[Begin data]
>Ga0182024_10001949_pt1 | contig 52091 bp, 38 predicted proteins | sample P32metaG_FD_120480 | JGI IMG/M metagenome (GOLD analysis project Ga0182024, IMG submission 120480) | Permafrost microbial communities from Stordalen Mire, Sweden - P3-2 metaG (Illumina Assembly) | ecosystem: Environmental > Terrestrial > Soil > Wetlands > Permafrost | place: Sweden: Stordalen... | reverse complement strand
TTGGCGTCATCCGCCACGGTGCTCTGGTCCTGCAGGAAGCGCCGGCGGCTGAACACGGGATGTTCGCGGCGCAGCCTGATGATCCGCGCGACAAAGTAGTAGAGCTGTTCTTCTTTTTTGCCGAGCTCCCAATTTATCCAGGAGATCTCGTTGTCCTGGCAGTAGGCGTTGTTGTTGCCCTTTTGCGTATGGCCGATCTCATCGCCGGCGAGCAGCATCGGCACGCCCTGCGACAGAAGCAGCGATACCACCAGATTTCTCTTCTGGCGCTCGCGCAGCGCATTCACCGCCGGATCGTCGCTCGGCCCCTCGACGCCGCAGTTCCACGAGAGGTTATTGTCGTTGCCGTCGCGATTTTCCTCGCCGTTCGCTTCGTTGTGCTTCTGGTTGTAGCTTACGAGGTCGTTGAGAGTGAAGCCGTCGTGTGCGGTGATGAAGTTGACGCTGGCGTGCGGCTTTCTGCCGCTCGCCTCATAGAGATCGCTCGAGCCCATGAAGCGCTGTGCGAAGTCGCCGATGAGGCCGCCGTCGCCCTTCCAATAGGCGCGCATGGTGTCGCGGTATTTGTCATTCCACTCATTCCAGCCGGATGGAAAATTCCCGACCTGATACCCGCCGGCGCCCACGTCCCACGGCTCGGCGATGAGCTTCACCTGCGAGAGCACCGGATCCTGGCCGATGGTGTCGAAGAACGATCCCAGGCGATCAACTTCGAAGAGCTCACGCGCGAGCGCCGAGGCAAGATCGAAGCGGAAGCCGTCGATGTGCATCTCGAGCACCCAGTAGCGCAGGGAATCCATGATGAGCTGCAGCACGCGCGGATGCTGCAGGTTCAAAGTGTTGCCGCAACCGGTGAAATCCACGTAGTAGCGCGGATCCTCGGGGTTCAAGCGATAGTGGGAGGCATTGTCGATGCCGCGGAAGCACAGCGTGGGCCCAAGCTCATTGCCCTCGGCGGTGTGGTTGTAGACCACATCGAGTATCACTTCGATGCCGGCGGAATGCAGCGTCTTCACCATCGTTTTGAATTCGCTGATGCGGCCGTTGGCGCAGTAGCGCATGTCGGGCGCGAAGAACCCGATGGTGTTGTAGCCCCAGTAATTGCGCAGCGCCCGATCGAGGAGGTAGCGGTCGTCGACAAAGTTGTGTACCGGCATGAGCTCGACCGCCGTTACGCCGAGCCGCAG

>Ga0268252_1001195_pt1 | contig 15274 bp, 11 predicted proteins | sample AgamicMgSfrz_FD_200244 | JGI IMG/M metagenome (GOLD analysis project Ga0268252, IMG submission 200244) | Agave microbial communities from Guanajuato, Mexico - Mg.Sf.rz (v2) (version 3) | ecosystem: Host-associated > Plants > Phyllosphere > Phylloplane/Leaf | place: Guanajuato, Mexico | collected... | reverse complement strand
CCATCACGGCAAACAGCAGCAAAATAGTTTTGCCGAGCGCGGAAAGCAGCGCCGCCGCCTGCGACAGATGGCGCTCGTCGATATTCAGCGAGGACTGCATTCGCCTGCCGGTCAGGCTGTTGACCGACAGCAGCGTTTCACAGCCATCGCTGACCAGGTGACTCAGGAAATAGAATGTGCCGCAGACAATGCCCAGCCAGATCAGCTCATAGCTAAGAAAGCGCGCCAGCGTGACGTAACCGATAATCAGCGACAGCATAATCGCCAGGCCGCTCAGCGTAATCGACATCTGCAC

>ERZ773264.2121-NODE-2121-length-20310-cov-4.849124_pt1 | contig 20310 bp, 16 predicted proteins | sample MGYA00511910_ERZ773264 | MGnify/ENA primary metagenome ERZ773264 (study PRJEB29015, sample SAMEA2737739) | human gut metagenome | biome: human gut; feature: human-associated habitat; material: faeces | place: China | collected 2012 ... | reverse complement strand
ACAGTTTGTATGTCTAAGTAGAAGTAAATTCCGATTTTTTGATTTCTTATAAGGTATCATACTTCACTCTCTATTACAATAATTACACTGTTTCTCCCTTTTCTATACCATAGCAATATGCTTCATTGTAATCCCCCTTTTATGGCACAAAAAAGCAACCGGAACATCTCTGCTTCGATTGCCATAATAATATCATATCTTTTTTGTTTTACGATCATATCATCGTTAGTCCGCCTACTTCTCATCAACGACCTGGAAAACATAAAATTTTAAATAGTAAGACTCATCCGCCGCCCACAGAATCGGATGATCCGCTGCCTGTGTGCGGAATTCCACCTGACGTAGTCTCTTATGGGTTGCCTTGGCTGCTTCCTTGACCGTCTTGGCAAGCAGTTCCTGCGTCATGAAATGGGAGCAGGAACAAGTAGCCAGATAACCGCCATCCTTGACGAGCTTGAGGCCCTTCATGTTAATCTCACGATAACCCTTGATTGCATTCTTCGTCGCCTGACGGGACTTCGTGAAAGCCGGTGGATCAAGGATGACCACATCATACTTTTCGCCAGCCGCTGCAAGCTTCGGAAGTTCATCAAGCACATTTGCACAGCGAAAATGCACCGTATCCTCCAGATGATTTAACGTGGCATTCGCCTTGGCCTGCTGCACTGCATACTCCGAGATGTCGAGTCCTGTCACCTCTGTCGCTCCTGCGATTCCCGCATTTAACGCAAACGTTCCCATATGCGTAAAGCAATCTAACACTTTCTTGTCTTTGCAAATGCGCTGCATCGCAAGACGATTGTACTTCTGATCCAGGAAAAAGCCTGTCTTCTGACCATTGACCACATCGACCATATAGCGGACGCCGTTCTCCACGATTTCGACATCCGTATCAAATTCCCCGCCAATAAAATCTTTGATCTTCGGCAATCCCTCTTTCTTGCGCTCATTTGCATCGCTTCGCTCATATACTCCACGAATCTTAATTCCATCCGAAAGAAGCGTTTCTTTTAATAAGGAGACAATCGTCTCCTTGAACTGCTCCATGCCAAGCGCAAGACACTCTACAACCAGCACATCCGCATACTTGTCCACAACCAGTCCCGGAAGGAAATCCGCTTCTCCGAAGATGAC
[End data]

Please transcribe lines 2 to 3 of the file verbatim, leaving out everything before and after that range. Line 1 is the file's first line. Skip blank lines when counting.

TTGGCGTCATCCGCCACGGTGCTCTGGTCCTGCAGGAAGCGCCGGCGGCTGAACACGGGATGTTCGCGGCGCAGCCTGATGATCCGCGCGACAAAGTAGTAGAGCTGTTCTTCTTTTTTGCCGAGCTCCCAATTTATCCAGGAGATCTCGTTGTCCTGGCAGTAGGCGTTGTTGTTGCCCTTTTGCGTATGGCCGATCTCATCGCCGGCGAGCAGCATCGGCACGCCCTGCGACAGAAGCAGCGATACCACCAGATTTCTCTTCTGGCGCTCGCGCAGCGCATTCACCGCCGGATCGTCGCTCGGCCCCTCGACGCCGCAGTTCCACGAGAGGTTATTGTCGTTGCCGTCGCGATTTTCCTCGCCGTTCGCTTCGTTGTGCTTCTGGTTGTAGCTTACGAGGTCGTTGAGAGTGAAGCCGTCGTGTGCGGTGATGAAGTTGACGCTGGCGTGCGGCTTTCTGCCGCTCGCCTCATAGAGATCGCTCGAGCCCATGAAGCGCTGTGCGAAGTCGCCGATGAGGCCGCCGTCGCCCTTCCAATAGGCGCGCATGGTGTCGCGGTATTTGTCATTCCACTCATTCCAGCCGGATGGAAAATTCCCGACCTGATACCCGCCGGCGCCCACGTCCCACGGCTCGGCGATGAGCTTCACCTGCGAGAGCACCGGATCCTGGCCGATGGTGTCGAAGAACGATCCCAGGCGATCAACTTCGAAGAGCTCACGCGCGAGCGCCGAGGCAAGATCGAAGCGGAAGCCGTCGATGTGCATCTCGAGCACCCAGTAGCGCAGGGAATCCATGATGAGCTGCAGCACGCGCGGATGCTGCAGGTTCAAAGTGTTGCCGCAACCGGTGAAATCCACGTAGTAGCGCGGATCCTCGGGGTTCAAGCGATAGTGGGAGGCATTGTCGATGCCGCGGAAGCACAGCGTGGGCCCAAGCTCATTGCCCTCGGCGGTGTGGTTGTAGACCACATCGAGTATCACTTCGATGCCGGCGGAATGCAGCGTCTTCACCATCGTTTTGAATTCGCTGATGCGGCCGTTGGCGCAGTAGCGCATGTCGGGCGCGAAGAACCCGATGGTGTTGTAGCCCCAGTAATTGCGCAGCGCCCGATCGAGGAGGTAGCGGTCGTCGACAAAGTTGTGTACCGGCATGAGCTCGACCGCCGTTACGCCGAGCCGCAG

>Ga0268252_1001195_pt1 | contig 15274 bp, 11 predicted proteins | sample AgamicMgSfrz_FD_200244 | JGI IMG/M metagenome (GOLD analysis project Ga0268252, IMG submission 200244) | Agave microbial communities from Guanajuato, Mexico - Mg.Sf.rz (v2) (version 3) | ecosystem: Host-associated > Plants > Phyllosphere > Phylloplane/Leaf | place: Guanajuato, Mexico | collected... | reverse complement strand